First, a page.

This summer will mark the end of my second year as a freelance designer and I’m still here to tell the tale! After a short spell away from my regular blog entries and launch of my new portfolio website, I’m returning to my “Going Freelance” diary to discuss my year. Hopefully this will give you some helpful pointers and insights into the world of a freelance designer (and being self employed in general) as well as to help myself by going over what has changed throughout my second year as a freelancer, what I’ve learnt and what the future holds.
As a designer, I often get asked what is better, freelancing or working at a design agency? To be honest, there is no correct answer but there are certainly perks and pitfalls of both. In this post, I’ll share my honest opinions based on 4 years of working at an agency and 2 years of professional freelancing.
As most freelancers will know, the hardest task in their world is balancing paid work with their own creative personal projects.
Having launched my freelance (business) brand identity and website in late 2013, I have since been pondering when is the right time to change the look and feel of my brand to be inline with my development as a freelancer. From overall aesthetics to streamlining the services I offer, this has all become clearer each day I have worked as a freelancer.
Finally, that time has come to launch my new look portfolio. Showcasing a selection of my latest projects from Digital Design through to Print & Branding. Along with a brief snippet about myself as a designer and the road I have travelled, there is a running blog which will be updated regularly with articles on my experiences as a freelancer and anything design geek related.
Visit: thedesignhat.com for more of my work and what I do.
As part of the 2015 re-launch of my #FreelanceThursday initiative, I’m once again offering my design services and expertise, free of charge, to charities & non-profit organisations within the UAE, one time only, each month throughout 2015.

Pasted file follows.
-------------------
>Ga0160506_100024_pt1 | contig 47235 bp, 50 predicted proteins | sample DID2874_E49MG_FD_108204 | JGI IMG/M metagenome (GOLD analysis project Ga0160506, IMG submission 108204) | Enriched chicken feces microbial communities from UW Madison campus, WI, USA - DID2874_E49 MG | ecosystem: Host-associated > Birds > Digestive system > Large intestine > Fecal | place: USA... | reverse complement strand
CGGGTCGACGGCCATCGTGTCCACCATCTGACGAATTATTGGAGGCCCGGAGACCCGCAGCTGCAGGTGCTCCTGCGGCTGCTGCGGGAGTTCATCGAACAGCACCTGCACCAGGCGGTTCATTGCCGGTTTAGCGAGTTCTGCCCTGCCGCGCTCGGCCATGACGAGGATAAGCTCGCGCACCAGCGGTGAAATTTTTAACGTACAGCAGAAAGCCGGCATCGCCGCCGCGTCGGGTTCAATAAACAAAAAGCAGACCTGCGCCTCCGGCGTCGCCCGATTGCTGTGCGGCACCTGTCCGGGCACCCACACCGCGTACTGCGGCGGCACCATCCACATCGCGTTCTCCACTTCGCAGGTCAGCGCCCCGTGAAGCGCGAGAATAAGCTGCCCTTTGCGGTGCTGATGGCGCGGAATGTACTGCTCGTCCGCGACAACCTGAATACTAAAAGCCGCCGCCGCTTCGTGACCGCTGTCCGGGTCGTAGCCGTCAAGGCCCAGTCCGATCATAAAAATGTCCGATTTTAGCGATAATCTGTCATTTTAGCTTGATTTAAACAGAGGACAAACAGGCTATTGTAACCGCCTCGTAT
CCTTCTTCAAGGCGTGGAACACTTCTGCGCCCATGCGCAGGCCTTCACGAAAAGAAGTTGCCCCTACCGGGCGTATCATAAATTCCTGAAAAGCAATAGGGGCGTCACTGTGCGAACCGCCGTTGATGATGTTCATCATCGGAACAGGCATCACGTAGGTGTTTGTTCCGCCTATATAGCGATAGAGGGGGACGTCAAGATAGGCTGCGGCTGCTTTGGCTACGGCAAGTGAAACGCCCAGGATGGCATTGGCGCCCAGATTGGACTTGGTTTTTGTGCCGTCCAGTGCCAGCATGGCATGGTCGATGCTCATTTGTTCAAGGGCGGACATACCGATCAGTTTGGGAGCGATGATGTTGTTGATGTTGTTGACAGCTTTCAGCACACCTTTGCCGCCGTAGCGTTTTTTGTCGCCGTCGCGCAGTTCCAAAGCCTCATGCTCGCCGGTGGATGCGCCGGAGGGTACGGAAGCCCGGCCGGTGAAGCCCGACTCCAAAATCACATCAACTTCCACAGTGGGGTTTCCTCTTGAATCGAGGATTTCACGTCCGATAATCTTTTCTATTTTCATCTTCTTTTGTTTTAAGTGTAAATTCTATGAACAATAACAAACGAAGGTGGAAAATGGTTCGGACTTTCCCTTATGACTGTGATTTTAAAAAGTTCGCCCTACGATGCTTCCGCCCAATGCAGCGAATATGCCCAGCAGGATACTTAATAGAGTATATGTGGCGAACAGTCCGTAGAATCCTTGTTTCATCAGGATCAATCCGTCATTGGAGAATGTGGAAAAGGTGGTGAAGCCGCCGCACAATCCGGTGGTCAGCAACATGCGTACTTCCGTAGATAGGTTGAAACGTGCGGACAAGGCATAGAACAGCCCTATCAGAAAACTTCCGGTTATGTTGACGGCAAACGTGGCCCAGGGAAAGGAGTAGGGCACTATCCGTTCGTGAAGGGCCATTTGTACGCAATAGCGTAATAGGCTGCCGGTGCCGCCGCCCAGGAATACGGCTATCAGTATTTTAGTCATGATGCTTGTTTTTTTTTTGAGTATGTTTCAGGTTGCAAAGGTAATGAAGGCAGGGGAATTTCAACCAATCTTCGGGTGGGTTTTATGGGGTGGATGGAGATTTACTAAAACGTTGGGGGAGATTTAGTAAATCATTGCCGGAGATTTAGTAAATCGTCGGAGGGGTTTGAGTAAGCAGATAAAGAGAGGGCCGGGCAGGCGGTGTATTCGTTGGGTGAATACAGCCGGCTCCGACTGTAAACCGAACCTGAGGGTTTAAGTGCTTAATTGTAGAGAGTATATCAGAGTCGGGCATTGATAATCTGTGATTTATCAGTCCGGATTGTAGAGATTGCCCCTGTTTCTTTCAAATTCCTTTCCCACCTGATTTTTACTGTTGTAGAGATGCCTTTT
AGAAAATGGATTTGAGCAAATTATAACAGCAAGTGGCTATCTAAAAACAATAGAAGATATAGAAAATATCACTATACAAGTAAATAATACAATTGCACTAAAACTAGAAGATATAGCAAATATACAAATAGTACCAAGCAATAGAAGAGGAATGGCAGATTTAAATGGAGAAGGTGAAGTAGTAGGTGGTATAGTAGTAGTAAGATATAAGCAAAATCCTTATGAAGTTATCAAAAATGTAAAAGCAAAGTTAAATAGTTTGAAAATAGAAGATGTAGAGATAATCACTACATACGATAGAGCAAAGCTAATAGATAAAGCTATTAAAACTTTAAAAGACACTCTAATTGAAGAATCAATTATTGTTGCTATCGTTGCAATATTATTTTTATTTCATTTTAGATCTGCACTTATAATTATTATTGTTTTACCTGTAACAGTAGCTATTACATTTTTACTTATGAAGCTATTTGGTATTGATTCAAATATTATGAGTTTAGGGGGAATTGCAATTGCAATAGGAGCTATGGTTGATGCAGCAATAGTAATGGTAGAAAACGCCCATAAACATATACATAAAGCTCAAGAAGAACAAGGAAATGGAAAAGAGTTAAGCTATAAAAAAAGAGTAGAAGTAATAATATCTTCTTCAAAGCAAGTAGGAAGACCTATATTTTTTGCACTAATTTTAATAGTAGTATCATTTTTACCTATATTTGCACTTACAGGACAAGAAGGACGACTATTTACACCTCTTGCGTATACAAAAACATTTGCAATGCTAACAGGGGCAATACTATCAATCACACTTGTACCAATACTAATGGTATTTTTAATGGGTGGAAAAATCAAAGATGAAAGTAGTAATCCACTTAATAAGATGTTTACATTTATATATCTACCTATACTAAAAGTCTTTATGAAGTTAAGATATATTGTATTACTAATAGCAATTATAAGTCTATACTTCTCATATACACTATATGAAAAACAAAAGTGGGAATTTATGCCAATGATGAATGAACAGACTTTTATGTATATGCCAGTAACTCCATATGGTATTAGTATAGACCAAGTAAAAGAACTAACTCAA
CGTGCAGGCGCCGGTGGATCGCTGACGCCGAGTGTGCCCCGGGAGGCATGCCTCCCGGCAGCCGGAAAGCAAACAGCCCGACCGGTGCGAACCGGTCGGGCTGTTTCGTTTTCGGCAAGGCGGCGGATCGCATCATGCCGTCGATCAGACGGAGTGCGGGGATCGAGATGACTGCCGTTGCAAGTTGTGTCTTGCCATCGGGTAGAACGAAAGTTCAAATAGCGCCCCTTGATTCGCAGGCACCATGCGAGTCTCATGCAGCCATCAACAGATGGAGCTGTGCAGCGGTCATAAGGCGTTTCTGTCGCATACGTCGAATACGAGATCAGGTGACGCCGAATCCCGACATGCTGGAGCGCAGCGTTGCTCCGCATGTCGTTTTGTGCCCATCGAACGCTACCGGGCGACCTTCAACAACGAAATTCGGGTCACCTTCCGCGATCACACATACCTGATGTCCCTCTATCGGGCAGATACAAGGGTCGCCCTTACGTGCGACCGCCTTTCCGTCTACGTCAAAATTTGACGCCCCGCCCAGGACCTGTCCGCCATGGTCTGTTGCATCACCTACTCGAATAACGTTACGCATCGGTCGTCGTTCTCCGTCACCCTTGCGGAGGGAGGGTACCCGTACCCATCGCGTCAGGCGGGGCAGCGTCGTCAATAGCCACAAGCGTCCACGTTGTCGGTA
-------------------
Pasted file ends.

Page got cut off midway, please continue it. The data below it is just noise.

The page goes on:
Last week I was approached by The Old Library part of the Dubai Community Theatre and Arts Center (DUCTAC) to help with some re-branding work.
Freelance Thursday is a new personal project of mine where I’ll be offering my design services and expertise, free of charge, to charities and non-profit organisations in Dubai. I’ll be doing this on the last Thursday of each month, starting on the 31st of October, 2013.
I’ll advise, critique and generally help out with Web Design, Web Development, Logo Design, Social Media Strategies and all things creative, in house for 6 hours on that day.
I plan to be able to select a new charity each month, and write a detailed review of what the charity does on a daily basis along with what we did and how we did during our time together.
The main reason for me doing this, is to emphasise and show smaller charities that they can and need to embrace the digital and design technologies available to us today. It could be in the form of responsive web design, social media interaction or simply keeping a blog up to date.